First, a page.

I read a report last week in Off Licence News “Bleak Prediction For Wine” which raised concerns that “rising taxes may mean there is no future for wine in the UK”. A leading Californian winemaker Joel Peterson, founder of Ravenswood Winery, told OLN:
“I’m frightened there won’t be a future because there is this push to change the drinking habits of Great Britain.
The continuing rising taxation will eventually price wine out of the market, and I don’t think wine was really the problem. You punish the beverage of temperance at the same time as you punish the beverage of excess.”
Peterson warned that other Californian wineries are turning away from the UK as there is an unwillingness to invest and do more business, because it doesn’t appear there is a future in it.
John McLaren, UK director of the Wine Institute of California, said the UK market is losing interest for wineries around the world, not just California.
Is this true? Is this supposed disenchantment a tax and price issue? Or could it be a sign if changing tastes?
When we first start drinking wine we embark on a journey of discovery. We start with the familiar and work our way up to the unknown as we become bolder, more adventurous and more confident in what styles of wine we have learned to appreciate.
Our palates change as we mature. When we are young we are more receptive to sweet flavours and as we age we learn to enjoy others.
Look at the explosion of alcopops in the last decade. Then look at the amount of fruit flavoured ciders and spirits available – vodkas in particular. Look at how wines have been marketed to promote fruit flavours.
Has the public’s palate been trained towards the heavier fruit flavoured wines from the New World . . . and what’s more are they growing tired of it?
If you check the demographics of England alone those people who were drinking alcopops a decade ago now number 11, 127, 511 and are the largest section in society. That’s an awful lot of people who could be looking towards new wine discoveries.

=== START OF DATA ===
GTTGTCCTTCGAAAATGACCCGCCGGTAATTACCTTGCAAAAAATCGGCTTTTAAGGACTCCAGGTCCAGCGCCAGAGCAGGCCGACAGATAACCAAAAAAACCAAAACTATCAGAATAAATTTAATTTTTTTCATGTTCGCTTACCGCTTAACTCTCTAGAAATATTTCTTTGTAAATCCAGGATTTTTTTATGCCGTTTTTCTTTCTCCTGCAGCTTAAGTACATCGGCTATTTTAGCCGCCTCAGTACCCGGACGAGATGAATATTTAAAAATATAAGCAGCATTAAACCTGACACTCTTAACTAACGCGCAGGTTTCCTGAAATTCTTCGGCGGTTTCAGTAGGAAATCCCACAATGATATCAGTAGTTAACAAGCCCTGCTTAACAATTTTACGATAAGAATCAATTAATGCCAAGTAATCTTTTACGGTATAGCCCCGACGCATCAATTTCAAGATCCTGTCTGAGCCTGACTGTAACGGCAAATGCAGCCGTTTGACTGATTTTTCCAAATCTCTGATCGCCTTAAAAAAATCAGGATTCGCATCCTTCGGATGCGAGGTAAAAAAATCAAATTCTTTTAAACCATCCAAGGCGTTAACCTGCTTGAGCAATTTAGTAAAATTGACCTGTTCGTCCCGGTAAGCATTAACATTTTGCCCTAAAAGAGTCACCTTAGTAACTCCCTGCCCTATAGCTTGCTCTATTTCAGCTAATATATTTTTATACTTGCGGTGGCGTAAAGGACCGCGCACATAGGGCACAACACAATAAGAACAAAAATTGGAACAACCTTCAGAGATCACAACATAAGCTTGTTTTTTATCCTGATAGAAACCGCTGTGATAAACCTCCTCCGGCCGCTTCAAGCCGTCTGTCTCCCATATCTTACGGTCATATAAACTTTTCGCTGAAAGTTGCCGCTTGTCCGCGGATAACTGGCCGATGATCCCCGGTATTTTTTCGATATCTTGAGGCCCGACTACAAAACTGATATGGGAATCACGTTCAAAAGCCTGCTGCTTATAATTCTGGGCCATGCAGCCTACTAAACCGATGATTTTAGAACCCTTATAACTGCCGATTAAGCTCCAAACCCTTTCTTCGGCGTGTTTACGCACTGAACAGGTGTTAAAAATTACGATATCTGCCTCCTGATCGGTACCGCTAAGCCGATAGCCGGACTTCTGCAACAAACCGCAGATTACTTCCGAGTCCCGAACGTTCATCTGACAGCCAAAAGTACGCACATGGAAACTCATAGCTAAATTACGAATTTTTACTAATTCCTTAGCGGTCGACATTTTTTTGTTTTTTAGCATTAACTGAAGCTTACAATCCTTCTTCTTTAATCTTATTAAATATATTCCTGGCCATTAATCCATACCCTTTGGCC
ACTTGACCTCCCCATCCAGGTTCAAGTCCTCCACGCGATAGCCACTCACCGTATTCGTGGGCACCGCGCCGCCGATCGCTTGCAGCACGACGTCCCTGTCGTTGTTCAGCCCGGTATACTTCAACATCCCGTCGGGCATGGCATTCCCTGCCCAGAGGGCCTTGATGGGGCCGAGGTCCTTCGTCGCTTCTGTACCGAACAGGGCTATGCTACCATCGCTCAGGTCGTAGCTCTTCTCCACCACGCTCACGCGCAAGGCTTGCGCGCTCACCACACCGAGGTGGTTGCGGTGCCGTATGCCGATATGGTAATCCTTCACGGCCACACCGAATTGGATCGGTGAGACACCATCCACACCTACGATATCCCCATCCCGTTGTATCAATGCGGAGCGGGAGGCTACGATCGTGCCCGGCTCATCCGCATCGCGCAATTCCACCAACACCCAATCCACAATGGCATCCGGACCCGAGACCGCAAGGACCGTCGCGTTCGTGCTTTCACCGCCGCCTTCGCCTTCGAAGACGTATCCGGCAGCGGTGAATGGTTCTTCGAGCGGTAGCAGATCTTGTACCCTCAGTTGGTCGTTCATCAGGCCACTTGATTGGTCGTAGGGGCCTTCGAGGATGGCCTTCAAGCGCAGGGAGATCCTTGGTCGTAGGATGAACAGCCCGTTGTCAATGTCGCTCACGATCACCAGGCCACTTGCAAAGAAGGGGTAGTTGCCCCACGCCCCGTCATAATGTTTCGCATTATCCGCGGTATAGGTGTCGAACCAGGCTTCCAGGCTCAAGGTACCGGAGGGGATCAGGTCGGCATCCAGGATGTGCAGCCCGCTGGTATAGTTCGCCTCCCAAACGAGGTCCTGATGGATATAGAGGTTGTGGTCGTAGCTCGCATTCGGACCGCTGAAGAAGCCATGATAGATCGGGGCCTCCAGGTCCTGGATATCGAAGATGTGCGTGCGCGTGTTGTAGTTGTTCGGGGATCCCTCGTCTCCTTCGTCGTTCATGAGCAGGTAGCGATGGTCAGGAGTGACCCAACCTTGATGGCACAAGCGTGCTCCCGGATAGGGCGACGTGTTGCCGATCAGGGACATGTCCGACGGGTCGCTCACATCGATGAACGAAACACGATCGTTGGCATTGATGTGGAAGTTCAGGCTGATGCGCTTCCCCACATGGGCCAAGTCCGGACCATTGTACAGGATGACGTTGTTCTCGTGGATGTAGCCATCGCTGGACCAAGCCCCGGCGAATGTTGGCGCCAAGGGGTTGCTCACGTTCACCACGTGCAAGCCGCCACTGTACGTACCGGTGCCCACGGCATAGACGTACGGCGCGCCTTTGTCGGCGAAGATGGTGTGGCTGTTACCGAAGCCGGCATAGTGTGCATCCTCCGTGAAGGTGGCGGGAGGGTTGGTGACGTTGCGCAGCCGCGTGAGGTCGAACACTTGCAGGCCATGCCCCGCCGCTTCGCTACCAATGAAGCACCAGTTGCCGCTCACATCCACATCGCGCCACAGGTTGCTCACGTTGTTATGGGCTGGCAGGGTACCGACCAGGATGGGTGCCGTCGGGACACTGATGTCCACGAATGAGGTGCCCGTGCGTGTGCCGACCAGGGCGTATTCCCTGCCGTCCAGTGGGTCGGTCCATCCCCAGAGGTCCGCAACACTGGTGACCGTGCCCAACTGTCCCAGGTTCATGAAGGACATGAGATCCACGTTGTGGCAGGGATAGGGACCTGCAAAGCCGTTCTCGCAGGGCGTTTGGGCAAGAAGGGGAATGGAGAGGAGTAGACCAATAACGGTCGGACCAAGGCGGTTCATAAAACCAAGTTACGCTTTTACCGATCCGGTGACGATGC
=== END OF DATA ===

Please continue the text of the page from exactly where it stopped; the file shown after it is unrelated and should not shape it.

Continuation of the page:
Variety is the spice of life and perhaps the British are fed up with the same offerings month after month on supermarket shelves? Mass produced wines from the New World are consistent in their style and flavour, they don’t have subtle changes with each new vintage and they don’t offer anything new.
The UK doesn’t have to look far if tastes are shifting. We have some of the greatest wine producing regions as our neighbours. Bordeaux has a bewildering complexity of variety within each AOC.
The British aren’t daft either. We are well aware that the carbon emissions from packaging, shipping and transporting wines from the New World is going to be a lot more than those wines found on our doorstep.
We are also well aware that shipping across the globe costs more and that this is passed on in the price of the wine. What does that make the wine really worth before all the shipping costs are slapped on top?
The green dollar bill isn’t Green at all. There are 5298 miles (4603 nautical miles) between Bristol and San Francisco in California and 484 (420.3 nautical miles) from Bristol to Bordeaux.
Will we see a shift away from fruit bombs? Are tastes changing? There will always be a Lambrini for a section of the market, just as there was a Lambrusco as its predecessor but what will Generation Y be drinking in the next few years?